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Jean-Marc Chatellier’s French Bakery, Millvale, reinspires

Jean-Marc Chatellier’s French bakery in Millvale, PA, is just a stone’s throw across the river from Pittsburgh’s other well-known French boulengeries: La Gourmandine in Lawrenceville, Gaby et Jules in Squirrel Hill.

However, in contrast to La Gourmandine’s rustic coziness and Gaby et Jules’ glittering elegance, Jean-Marc Chatellier’s bakery better gives the impression of being a small-town cake shop of 20 years ago: a turquoise-colored awning, neon OPEN sign, florescent indoor lighting. There’s no “bonjour” when you enter; there are no frilled aprons or chef’s hats; there are just pastries — and good ones at that.

Paris-Brest, Jean-Marc

Paris-Brest, Jean-Marc Chatellier’s French Bakery

My purchase of the Paris-Brest — made of hazelnut or praline cream between two rings of choux pastry — was supposed to be the last time I was going to try this traditional pastry (which was inspired by a bicycle race between the cities of Paris and Brest in 1891). All too often, I’ve been let down, finding the choux pastry unable to live up to the flavor of the filling, due to the pastry having been too old or too refrigerated for too long.

Jean-Marc’s Paris-Brest proved me absolutely wrong. The light, firm pastry was the vehicle for the rich, powdered-sugar-dusted cream. Too big for my hands, I ate my Paris-Brest with a spoon. It was like eating a cloud occasionally studded with toasted almonds.

This pastry was not just good enough to revive my hope in pastries in general, but also to reignite my belief in humanity. Who would have guessed that such a jewel of a pastry could sit in the case next to humble American favorites like key lime pie, and be served so cheerfully in the corner of this town?

Did I really not realize that French pastries can sell not just because they are French — but because they are good?

I will be back to Jean-Marc Chatellier’s — and be back and be back.

Jean-Marc Chatellier’s French Bakery
213 North Avenue
Pittsburgh, PA
(412) 821-8533

Miracle milkshakes? Burgatory Bar, Waterworks, Pittsburgh

Caramel Pretzel, Burgatory, February 2012

Caramel Pretzel halo, Burgatory, February 2012

I never thought I could be impressed by a milkshake enough to think that it was a gift from Heaven. However, those from Burgatory, a little joint that markets itself as serving up a “Helluva Burger” and “Heavenly Shakes,” might as well be.

I don’t even know what “house-turned vanilla bean ice cream” is (is “turned” Pittsburgh-ese for “churned”?) — but when spun with organic local ingredients, served in a frosted glass with a straw that’s finally an appropriate thickness, and pushed across the bar with the extra drippings in the metal canister it was mixed in — these milkshakes are not for the weak.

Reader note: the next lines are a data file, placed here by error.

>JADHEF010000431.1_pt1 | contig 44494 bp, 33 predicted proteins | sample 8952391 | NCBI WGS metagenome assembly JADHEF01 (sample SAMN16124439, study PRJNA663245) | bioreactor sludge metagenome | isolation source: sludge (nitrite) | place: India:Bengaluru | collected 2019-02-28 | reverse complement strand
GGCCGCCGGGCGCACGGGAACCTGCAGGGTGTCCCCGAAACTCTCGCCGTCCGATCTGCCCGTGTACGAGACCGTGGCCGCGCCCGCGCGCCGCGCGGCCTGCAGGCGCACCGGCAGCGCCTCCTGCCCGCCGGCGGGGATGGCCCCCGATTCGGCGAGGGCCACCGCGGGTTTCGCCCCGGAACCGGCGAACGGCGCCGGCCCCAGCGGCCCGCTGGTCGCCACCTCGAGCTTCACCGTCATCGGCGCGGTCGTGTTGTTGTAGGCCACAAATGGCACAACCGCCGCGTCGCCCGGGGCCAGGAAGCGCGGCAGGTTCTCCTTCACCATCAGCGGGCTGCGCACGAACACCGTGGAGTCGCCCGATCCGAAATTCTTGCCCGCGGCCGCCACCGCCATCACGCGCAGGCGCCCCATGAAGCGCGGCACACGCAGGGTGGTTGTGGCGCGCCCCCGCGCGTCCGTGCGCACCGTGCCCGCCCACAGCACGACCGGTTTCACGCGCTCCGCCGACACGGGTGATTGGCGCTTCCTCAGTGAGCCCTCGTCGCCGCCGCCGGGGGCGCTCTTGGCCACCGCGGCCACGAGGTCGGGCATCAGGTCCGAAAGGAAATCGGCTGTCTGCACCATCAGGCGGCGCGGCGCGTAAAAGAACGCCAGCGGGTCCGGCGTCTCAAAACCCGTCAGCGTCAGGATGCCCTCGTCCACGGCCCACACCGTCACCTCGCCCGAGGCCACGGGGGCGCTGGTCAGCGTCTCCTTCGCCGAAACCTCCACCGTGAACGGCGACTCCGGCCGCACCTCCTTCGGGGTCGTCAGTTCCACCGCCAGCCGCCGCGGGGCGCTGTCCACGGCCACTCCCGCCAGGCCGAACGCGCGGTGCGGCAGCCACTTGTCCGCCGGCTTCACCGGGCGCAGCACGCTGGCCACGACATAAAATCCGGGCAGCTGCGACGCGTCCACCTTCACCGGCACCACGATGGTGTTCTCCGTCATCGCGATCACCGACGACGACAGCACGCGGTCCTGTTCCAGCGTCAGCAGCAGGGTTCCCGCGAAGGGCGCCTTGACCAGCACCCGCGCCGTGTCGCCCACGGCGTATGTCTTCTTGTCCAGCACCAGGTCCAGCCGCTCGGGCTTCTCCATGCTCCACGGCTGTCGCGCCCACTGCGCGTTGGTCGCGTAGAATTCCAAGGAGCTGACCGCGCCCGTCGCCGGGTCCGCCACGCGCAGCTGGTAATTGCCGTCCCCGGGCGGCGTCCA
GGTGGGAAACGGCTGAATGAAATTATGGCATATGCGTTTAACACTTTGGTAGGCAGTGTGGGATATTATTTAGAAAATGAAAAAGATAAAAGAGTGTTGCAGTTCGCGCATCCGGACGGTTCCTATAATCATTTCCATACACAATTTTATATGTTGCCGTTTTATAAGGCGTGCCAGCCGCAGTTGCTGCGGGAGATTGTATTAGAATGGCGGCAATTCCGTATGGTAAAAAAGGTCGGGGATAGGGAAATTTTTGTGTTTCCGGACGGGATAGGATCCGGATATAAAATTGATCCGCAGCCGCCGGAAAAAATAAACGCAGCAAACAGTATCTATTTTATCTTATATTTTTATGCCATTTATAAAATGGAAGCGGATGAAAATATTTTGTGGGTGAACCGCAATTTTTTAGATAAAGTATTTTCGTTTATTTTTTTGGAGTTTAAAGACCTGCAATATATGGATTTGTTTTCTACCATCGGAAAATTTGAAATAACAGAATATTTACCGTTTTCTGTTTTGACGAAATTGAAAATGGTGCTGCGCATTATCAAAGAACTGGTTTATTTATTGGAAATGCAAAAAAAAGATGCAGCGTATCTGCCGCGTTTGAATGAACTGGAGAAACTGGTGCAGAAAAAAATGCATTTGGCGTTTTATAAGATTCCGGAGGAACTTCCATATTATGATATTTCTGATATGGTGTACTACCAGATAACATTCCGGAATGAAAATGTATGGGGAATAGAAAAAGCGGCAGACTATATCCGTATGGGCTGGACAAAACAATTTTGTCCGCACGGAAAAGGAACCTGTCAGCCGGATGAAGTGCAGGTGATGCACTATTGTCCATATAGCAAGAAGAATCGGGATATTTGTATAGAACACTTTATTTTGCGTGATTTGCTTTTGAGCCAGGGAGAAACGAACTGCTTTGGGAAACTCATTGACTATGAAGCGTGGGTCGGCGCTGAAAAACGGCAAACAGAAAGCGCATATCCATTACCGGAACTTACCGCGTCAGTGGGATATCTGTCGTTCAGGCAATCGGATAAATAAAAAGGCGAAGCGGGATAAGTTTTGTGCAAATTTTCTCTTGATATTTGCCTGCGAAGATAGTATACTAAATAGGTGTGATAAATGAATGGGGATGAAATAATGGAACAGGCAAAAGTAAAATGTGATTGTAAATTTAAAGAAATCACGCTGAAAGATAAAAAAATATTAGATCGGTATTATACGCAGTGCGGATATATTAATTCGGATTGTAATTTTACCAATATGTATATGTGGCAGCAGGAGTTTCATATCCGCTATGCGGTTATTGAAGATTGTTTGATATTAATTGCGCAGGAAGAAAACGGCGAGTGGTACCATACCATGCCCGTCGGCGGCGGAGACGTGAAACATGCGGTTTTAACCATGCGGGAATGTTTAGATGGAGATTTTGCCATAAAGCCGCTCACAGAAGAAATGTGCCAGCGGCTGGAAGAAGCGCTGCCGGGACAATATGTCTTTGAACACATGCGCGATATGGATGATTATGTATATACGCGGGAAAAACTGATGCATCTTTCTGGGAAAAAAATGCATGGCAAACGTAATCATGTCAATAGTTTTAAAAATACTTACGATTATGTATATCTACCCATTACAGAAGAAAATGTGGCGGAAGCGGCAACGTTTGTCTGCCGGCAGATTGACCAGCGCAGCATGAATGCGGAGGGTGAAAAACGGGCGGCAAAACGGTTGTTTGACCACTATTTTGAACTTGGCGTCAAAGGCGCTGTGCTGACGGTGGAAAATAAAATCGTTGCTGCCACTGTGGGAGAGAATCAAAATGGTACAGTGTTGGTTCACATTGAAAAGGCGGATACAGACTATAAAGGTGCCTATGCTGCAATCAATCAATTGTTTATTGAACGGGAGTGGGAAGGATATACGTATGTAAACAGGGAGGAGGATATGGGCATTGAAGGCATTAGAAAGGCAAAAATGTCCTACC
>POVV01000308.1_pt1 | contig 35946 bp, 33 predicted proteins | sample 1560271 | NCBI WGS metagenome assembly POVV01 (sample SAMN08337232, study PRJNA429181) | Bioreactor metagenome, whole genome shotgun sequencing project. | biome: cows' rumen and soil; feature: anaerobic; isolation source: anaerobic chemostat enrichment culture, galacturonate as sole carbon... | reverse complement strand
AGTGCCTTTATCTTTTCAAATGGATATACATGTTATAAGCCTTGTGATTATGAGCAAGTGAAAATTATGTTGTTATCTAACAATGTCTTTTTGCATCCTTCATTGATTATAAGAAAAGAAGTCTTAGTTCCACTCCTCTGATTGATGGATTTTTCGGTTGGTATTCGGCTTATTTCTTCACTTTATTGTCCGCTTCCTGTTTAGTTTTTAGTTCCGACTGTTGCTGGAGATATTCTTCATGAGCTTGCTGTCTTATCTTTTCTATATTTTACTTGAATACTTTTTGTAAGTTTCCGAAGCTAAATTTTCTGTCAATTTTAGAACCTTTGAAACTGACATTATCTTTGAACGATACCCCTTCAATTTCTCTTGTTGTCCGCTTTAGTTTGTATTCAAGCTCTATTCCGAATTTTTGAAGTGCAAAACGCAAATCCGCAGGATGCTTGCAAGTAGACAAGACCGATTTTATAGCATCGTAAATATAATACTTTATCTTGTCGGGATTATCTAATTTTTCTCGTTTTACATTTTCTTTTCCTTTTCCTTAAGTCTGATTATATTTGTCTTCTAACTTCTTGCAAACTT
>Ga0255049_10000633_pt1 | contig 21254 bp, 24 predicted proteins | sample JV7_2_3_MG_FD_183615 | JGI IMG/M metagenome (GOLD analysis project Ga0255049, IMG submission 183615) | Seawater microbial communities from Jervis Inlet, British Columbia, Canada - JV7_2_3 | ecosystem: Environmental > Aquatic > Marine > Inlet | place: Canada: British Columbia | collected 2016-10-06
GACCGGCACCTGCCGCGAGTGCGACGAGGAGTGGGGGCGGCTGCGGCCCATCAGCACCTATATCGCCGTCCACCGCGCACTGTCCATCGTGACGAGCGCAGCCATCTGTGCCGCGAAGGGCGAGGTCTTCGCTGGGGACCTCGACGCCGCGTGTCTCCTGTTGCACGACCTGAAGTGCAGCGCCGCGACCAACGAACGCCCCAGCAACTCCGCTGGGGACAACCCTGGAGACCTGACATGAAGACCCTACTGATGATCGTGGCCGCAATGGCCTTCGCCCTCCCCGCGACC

Friends required.

My Caramel Pretzel ($6) milkshake was crusted with salty pretzel chunks and wore a halo of lusciously-thick whipped cream, so decadent that by the end of my glass the caramel tasted like straight corn syrup — but I was willing to forgive.

Also available are the divinely-conceived Salted Nutella Crunch (with Nutella and Nestle Crunch bars), Coffee & Donuts (with Kona coffee and donut pieces), and a line-up of hard shakes, such as the Apple Pancakes and Bacon, Burnt Toffee, or Grand-Dad’s Secret. (The complete list of Burgatory shakes is available here.)

Unless you’re training for a food-eating competition or up for testing your virtue of patience, I strongly suggest eating the burger on a separate visit and consulting the wait-time for tables online before you go (visible on the right side of the homepage).

Fox Chapel / Waterworks
932 Freeport Road
Pittsburgh, PA 15238
(412) 781-1456
(View full list of locations.)

Sunday-Thursday 11AM – 10PM
Friday and Saturday 11AM – 11PM

‘Uptown ginger brown’ cappuccino, Little Amps, Harrisburg

Uptown Ginger Brown, Harrisburg, January 2013

Uptown Ginger Brown, Harrisburg, January 2013

The “Uptown Ginger Brown” ($4.25) — a not-too-sweet cappuccino from Little Amps in Uptown — is made with ginger, fresh orange zest, and brown sugar. The first two ingredients bring a subtle brightness to the rich coffee, a tartness hidden in the rich and foamy mouthfeel. As for the third, owner Aaron Carlson prefers brown sugar over white sugar because it’s not as “clawingly sweet”; the molasses in the brown sugar better complements the espresso.

This drink for me is the brightness of summer enrobed in the coziness of winter.